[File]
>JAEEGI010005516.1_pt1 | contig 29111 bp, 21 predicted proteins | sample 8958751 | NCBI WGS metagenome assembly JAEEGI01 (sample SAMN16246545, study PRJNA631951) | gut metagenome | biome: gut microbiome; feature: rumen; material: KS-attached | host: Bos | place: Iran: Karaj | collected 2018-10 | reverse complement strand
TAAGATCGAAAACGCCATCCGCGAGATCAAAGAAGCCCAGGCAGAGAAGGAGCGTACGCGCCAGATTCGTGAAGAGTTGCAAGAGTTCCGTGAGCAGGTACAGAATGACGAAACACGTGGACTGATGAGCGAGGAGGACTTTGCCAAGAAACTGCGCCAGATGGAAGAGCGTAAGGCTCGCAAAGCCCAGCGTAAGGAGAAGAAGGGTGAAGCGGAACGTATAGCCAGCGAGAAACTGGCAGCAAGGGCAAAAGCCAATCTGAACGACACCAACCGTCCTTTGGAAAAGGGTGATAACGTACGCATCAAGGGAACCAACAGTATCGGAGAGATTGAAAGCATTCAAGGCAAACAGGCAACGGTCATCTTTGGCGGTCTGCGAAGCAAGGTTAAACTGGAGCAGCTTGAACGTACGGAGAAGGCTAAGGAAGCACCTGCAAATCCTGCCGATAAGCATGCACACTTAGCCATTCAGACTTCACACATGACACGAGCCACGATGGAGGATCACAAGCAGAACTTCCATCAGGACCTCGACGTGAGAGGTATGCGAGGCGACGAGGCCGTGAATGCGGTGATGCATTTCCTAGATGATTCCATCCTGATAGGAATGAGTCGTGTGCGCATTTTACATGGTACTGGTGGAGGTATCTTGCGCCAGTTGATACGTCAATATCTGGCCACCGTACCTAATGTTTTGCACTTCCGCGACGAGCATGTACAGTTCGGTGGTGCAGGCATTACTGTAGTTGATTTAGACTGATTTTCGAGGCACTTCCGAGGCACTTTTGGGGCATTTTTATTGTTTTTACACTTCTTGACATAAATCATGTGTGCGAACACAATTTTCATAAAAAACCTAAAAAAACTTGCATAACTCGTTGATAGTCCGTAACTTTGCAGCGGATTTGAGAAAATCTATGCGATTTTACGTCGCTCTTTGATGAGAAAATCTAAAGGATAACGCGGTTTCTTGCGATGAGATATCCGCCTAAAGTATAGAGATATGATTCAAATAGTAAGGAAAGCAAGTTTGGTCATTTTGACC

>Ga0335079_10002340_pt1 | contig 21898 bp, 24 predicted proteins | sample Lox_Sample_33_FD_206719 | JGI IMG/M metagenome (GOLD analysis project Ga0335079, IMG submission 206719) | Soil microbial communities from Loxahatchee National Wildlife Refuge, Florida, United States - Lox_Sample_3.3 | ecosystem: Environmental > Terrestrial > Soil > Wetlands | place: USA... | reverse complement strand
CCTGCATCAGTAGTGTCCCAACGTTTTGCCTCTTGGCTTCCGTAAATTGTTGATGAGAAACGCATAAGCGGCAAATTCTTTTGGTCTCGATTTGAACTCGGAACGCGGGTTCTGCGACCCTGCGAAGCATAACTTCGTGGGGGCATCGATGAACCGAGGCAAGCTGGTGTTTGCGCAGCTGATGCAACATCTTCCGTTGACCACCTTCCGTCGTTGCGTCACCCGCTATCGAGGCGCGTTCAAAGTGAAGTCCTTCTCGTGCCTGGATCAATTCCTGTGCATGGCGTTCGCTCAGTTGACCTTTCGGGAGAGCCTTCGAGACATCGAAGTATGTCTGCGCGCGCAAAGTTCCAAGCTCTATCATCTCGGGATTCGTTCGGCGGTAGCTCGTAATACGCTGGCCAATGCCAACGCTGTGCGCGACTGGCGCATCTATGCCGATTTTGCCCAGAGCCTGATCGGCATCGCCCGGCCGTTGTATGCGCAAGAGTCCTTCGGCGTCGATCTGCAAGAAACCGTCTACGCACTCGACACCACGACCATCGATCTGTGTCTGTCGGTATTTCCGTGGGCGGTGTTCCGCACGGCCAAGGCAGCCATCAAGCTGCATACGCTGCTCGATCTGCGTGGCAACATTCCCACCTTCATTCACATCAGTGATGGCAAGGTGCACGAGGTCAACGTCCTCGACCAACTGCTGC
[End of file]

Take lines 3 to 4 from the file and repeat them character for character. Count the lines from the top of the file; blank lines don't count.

>Ga0335079_10002340_pt1 | contig 21898 bp, 24 predicted proteins | sample Lox_Sample_33_FD_206719 | JGI IMG/M metagenome (GOLD analysis project Ga0335079, IMG submission 206719) | Soil microbial communities from Loxahatchee National Wildlife Refuge, Florida, United States - Lox_Sample_3.3 | ecosystem: Environmental > Terrestrial > Soil > Wetlands | place: USA... | reverse complement strand
CCTGCATCAGTAGTGTCCCAACGTTTTGCCTCTTGGCTTCCGTAAATTGTTGATGAGAAACGCATAAGCGGCAAATTCTTTTGGTCTCGATTTGAACTCGGAACGCGGGTTCTGCGACCCTGCGAAGCATAACTTCGTGGGGGCATCGATGAACCGAGGCAAGCTGGTGTTTGCGCAGCTGATGCAACATCTTCCGTTGACCACCTTCCGTCGTTGCGTCACCCGCTATCGAGGCGCGTTCAAAGTGAAGTCCTTCTCGTGCCTGGATCAATTCCTGTGCATGGCGTTCGCTCAGTTGACCTTTCGGGAGAGCCTTCGAGACATCGAAGTATGTCTGCGCGCGCAAAGTTCCAAGCTCTATCATCTCGGGATTCGTTCGGCGGTAGCTCGTAATACGCTGGCCAATGCCAACGCTGTGCGCGACTGGCGCATCTATGCCGATTTTGCCCAGAGCCTGATCGGCATCGCCCGGCCGTTGTATGCGCAAGAGTCCTTCGGCGTCGATCTGCAAGAAACCGTCTACGCACTCGACACCACGACCATCGATCTGTGTCTGTCGGTATTTCCGTGGGCGGTGTTCCGCACGGCCAAGGCAGCCATCAAGCTGCATACGCTGCTCGATCTGCGTGGCAACATTCCCACCTTCATTCACATCAGTGATGGCAAGGTGCACGAGGTCAACGTCCTCGACCAACTGCTGC